|6||*||Iizuka, Fully Static 16Kb Bulk CMOS RAM ; IEEE ISSCC 1980; 2/15/80; Digest of Technical Papers, pp. 226 227, 277.|
|7||Towler, "Low Input Capacitance Sense Amplifier"; IBM-TDB; vol. 26, No. 7A, pp. 3124-3125; 12/1983.|
|8||*||Towler, Low Input Capacitance Sense Amplifier ; IBM TDB; vol. 26, No. 7A, pp. 3124 3125; 12/1983.|
|Citing Patent||Filing date||Publication date||Applicant||Title|
|US4825417 *||Nov 25, 1987||Apr 25, 1989||Samsung Semiconductor & Telecommunications||Sense amplifier optimized lay-out from dynamic random access memories on complementary metal oxide semicondutor|
|US4831590 *||Jan 20, 1987||May 16, 1989||Mitsubishi Denki Kabushiki Kaisha||Semiconductor memory including an output latch having hysteresis characteristics|
|US4845381 *||Oct 1, 1987||Jul 4, 1989||Vlsi Technology, Inc.||Voltage level shifting circuit|
|US4897569 *||Feb 22, 1988||Jan 30, 1990||Sgs-Thomson Microelectronics S.A.||CMOS amplifier for memories|
|US4973864 *||Jul 11, 1989||Nov 27, 1990||Kabushiki Kaisha Toshiba||Sense circuit for use in semiconductor memory|
|US5293515 *||Nov 25, 1992||Mar 8, 1994||Kabushiki Kaisha Toshiba||Amplifier circuit having two inverters|
|US5304874 *||May 31, 1991||Apr 19, 1994||Thunderbird Technologies, Inc.||Differential latching inverter and random access memory using same|
|US5305269 *||Aug 7, 1991||Apr 19, 1994||Thunderbird Technologies, Inc.||Differential latching inverter and random access memory using same|
|US5365483 *||Feb 25, 1994||Nov 15, 1994||Thunderbird Technologies, Inc.||Random access memory architecture including primary and signal bit lines and coupling means therefor|
|US5388075 *||Feb 25, 1994||Feb 7, 1995||Thunderbird Technologies, Inc.||Read and write timing system for random access memory|
|US5391949 *||Aug 9, 1994||Feb 21, 1995||Thunderbird Technologies, Inc.||Differential latching inverter circuit|
|US5396457 *||Feb 25, 1994||Mar 7, 1995||Thunderbird Technologies, Inc.||Random access memory including or gate sensing networks|
|US5424980 *||Feb 25, 1994||Jun 13, 1995||Thunderbird Technologies, Inc.||Self-timing random access memory|
|US5461331 *||Jul 28, 1994||Oct 24, 1995||International Business Machines Corporation||Dynamic to static logic translator or pulse catcher|
|US5469392 *||Dec 23, 1994||Nov 21, 1995||Sharp Kabushiki Kaisha||Semiconductor memory|
|US5512852 *||Apr 1, 1994||Apr 30, 1996||Gemplus Card International||Automatic trigger circuit with floating-gate detection transistor|
|US5534800 *||Oct 7, 1993||Jul 9, 1996||Hitachi, Ltd.||Sense amplifier, SRAM, and microprocessor|
|US5675266 *||Jun 24, 1996||Oct 7, 1997||Sharp Kabushiki Kaisha||Signal amplifying device|
|US5696719 *||Aug 23, 1996||Dec 9, 1997||Lg Semicon Co., Ltd.||Sense amplified output control circuit|
|US5789967 *||Apr 1, 1996||Aug 4, 1998||Nec Corporation||Semiconductor device with boost voltage supply means|
|US5929688 *||Dec 1, 1997||Jul 27, 1999||Kabushiki Kaisha Toshiba||Level converter|
|US6127868 *||Jul 7, 1997||Oct 3, 2000||Stmicroelectronics, Inc.||Timer circuit|
|US6137319 *||Apr 30, 1999||Oct 24, 2000||Intel Corporation||Reference-free single ended clocked sense amplifier circuit|
|US6204696 *||Sep 22, 1998||Mar 20, 2001||Intel Corporation||Domino circuits with high performance and high noise immunity|
|US6225826||Dec 23, 1998||May 1, 2001||Intel Corporation||Single ended domino compatible dual function generator circuits|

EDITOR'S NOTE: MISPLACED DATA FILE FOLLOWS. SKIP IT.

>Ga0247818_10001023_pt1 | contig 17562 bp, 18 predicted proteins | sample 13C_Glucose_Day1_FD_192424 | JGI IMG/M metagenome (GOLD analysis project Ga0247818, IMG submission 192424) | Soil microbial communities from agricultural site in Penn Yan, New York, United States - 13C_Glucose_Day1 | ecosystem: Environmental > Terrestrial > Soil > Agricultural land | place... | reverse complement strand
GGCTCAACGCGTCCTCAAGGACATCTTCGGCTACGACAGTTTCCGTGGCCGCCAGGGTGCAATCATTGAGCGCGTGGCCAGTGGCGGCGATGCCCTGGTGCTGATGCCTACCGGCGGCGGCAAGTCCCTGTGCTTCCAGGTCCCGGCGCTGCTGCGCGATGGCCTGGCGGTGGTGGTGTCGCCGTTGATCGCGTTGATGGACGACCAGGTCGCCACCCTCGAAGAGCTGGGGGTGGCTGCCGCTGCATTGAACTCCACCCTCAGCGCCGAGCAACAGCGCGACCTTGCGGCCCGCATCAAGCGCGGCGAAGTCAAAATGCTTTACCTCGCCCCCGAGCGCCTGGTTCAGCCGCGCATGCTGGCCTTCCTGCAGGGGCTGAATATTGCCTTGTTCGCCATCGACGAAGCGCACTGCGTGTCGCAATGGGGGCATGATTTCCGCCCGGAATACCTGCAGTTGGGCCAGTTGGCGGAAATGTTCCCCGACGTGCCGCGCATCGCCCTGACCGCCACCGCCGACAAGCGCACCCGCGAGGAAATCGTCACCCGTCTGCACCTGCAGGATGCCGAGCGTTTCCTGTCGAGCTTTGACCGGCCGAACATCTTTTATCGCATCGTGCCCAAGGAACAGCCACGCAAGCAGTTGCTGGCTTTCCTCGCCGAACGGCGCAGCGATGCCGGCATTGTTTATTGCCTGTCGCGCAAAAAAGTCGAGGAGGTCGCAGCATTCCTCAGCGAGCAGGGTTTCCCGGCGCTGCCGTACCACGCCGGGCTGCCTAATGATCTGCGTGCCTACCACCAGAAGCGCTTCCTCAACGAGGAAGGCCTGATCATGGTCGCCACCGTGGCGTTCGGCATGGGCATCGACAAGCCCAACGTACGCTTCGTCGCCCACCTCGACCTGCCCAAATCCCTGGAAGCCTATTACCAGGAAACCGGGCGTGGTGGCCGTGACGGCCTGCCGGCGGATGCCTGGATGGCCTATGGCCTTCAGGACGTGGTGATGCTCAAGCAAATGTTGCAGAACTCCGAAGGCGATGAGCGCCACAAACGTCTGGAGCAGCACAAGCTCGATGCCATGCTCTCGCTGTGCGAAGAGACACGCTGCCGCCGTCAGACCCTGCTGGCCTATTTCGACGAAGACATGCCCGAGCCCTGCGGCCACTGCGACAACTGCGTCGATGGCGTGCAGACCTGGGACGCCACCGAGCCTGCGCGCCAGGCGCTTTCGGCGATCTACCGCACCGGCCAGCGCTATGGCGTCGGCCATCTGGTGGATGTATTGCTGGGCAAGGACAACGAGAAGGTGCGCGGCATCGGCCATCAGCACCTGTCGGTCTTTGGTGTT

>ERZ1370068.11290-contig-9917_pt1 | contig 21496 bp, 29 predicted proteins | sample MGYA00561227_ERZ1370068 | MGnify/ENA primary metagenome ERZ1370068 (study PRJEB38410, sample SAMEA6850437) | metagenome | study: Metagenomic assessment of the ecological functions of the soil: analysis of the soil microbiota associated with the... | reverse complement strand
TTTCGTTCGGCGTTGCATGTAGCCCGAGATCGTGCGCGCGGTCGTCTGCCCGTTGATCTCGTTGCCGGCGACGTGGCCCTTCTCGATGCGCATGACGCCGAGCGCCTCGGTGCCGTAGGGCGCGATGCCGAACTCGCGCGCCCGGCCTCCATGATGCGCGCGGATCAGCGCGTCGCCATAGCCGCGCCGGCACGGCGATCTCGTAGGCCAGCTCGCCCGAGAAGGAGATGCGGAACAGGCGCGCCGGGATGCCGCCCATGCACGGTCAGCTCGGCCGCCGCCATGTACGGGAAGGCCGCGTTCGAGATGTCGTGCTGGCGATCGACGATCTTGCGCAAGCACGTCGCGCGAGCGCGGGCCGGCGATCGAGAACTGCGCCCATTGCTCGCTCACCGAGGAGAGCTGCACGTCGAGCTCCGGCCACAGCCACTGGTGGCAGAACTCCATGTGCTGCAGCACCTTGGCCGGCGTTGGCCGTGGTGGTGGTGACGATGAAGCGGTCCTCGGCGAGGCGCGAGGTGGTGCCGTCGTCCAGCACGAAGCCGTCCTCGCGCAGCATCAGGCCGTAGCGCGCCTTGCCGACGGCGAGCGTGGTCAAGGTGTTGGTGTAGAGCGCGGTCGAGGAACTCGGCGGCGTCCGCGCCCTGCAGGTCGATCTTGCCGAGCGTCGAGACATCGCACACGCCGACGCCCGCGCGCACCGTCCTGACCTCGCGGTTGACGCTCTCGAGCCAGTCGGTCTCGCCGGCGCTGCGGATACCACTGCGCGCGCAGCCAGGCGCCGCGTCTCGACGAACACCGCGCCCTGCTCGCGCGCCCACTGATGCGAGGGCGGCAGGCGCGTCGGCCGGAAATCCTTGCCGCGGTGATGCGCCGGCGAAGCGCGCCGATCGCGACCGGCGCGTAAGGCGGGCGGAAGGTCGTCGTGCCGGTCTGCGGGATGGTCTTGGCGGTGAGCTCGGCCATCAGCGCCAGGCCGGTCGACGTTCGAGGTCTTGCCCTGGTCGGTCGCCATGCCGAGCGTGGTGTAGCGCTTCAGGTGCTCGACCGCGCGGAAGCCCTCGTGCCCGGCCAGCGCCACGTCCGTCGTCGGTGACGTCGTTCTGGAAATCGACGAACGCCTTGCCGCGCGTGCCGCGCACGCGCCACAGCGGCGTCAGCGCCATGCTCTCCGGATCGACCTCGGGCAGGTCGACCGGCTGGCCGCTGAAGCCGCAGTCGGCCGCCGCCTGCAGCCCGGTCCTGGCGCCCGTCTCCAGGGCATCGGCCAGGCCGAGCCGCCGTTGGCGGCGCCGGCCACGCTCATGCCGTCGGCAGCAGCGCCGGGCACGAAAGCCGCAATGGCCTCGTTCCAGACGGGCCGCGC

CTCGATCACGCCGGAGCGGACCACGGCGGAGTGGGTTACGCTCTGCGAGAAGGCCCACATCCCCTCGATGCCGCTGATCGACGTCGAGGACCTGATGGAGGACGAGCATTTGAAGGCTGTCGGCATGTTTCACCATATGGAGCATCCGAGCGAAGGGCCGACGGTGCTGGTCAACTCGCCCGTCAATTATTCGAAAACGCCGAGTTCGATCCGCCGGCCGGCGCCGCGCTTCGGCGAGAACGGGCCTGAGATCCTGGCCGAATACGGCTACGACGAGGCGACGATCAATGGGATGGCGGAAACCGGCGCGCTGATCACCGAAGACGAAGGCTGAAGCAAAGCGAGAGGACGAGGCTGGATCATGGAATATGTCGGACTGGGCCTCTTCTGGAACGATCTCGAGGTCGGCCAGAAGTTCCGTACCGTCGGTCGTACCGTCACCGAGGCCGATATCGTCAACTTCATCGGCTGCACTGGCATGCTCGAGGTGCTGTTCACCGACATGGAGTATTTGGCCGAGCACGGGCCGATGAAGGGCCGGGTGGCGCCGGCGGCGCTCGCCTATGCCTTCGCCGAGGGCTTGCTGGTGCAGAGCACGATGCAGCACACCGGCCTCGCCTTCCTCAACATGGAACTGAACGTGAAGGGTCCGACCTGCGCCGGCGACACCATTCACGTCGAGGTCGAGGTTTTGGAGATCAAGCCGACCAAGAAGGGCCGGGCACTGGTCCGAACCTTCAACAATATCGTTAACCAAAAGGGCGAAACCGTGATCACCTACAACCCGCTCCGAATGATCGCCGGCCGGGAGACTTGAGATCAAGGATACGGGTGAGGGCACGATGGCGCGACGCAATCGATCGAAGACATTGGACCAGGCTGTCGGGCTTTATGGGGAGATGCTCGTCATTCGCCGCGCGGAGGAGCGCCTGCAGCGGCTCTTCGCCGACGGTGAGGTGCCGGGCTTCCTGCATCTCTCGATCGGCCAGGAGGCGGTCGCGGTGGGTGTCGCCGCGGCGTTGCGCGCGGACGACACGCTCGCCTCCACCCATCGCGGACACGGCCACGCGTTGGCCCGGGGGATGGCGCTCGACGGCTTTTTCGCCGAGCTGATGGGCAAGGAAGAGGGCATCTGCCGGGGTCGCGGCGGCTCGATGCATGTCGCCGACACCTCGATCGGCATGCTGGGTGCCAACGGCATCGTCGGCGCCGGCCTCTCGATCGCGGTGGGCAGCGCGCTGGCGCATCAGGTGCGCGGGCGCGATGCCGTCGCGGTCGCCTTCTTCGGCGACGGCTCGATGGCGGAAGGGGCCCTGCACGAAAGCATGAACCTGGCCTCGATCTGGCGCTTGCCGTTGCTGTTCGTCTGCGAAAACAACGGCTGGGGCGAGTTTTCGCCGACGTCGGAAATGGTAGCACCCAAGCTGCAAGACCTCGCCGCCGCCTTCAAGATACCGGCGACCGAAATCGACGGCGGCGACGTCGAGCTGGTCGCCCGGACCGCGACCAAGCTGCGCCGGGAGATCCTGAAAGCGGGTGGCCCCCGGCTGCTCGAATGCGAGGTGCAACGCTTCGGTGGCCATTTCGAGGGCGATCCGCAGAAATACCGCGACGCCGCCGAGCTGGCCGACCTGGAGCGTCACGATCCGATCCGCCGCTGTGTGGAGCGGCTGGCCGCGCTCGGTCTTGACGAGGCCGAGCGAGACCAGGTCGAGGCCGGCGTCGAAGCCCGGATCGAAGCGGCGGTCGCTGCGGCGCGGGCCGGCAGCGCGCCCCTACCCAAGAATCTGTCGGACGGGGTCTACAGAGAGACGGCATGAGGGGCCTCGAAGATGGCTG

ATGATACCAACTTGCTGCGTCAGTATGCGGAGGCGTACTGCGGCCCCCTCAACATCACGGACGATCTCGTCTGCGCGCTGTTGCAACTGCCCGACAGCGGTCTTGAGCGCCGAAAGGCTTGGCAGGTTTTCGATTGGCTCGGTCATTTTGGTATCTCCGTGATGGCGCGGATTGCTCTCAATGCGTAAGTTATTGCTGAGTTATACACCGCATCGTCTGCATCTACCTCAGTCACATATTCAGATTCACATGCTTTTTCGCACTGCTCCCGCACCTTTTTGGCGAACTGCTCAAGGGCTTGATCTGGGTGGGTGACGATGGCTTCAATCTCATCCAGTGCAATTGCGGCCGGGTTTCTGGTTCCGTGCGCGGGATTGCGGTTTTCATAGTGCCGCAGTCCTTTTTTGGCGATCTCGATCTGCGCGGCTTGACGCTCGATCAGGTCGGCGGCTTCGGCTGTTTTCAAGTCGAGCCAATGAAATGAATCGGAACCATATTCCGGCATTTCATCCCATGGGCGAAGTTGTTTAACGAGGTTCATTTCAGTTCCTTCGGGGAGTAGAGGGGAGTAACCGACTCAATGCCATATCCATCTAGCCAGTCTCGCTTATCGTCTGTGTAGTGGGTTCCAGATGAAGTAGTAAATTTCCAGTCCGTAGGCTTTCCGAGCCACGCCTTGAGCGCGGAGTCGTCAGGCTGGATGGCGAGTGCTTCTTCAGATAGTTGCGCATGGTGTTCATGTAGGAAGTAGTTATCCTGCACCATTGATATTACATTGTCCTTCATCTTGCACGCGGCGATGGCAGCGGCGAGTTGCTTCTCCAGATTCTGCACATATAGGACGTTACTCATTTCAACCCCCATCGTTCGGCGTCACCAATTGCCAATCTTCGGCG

|US6271713||May 14, 1999||Aug 7, 2001||Intel Corporation||Dynamic threshold source follower voltage driver circuit|
|US6288575||Aug 24, 1999||Sep 11, 2001||Micron Technology, Inc.||Pseudo-differential current sense amplifier with hysteresis|
|US6307405 *||Apr 27, 1999||Oct 23, 2001||Micron Technology, Inc.||Current sense amplifier and current comparator with hysteresis|
|US6307415||May 8, 2000||Oct 23, 2001||Stmicroelectronics, Inc.||Hysteresis circuit|
|US6316969 *||Feb 26, 1999||Nov 13, 2001||Micron Technology, Inc.||Differential receivers in a CMOS process|
|US6404229||Oct 31, 2000||Jun 11, 2002||Stmicroelectronics Limited||Complementary level shifting logic circuit with improved switching time|
|US6407590 *||Feb 20, 2001||Jun 18, 2002||Texas Instruments Incorporated||High frequency differential receiver|
|US6538476||Sep 11, 2001||Mar 25, 2003||Micron Technology, Inc.||Method of forming a pseudo-differential current sense amplifier with hysteresis|
|US6617892||Sep 18, 1998||Sep 9, 2003||Intel Corporation||Single ended interconnect systems|
|US7443207 *||Aug 22, 2006||Oct 28, 2008||Nec Corporation||Differential output circuit with stable duty|
|US7499344||Jan 5, 2006||Mar 3, 2009||Infineon Technologies Ag||Integrated circuit memory having a read circuit|
|US20070046333 *||Aug 22, 2006||Mar 1, 2007||Nec Electronics Corporation||Differential output circuit with stable duty|
|US20070153569 *||Jan 5, 2006||Jul 5, 2007||Thomas Nirschl||Read circuit for resistive memory|
|EP1098438A1 *||Nov 1, 2000||May 9, 2001||Stmicroelectronics, Ltd.||Complementary logic circuit|
|U.S. Classification||327/55, 365/208, 365/205, 327/206, 327/53|
|International Classification||G11C11/419, H03K3/356, H03F3/345, G11C7/06, H03F3/34|
|Cooperative Classification||G11C7/062, H03K3/356104, G11C7/065|
|European Classification||G11C7/06C, G11C7/06L, H03K3/356G|
|Oct 30, 1985||AS||Assignment|
Owner name: KABUSHIKI KAISHA TOSHIBA, 72 HORIKAWA-CHO, SAIWAI-
Free format text: ASSIGNMENT OF ASSIGNORS INTEREST.;ASSIGNORS:OCHII, KIYOFUMI;YASUDA, HIROSHI;MASUOKA, FUJIO;REEL/FRAME:004477/0287;SIGNING DATES FROM 19851016 TO 19851017
|Mar 10, 1987||CC||Certificate of correction|
|Mar 30, 1990||FPAY||Fee payment|
Year of fee payment: 4
|Mar 22, 1994||FPAY||Fee payment|
Year of fee payment: 8
|Mar 23, 1998||FPAY||Fee payment|
Year of fee payment: 12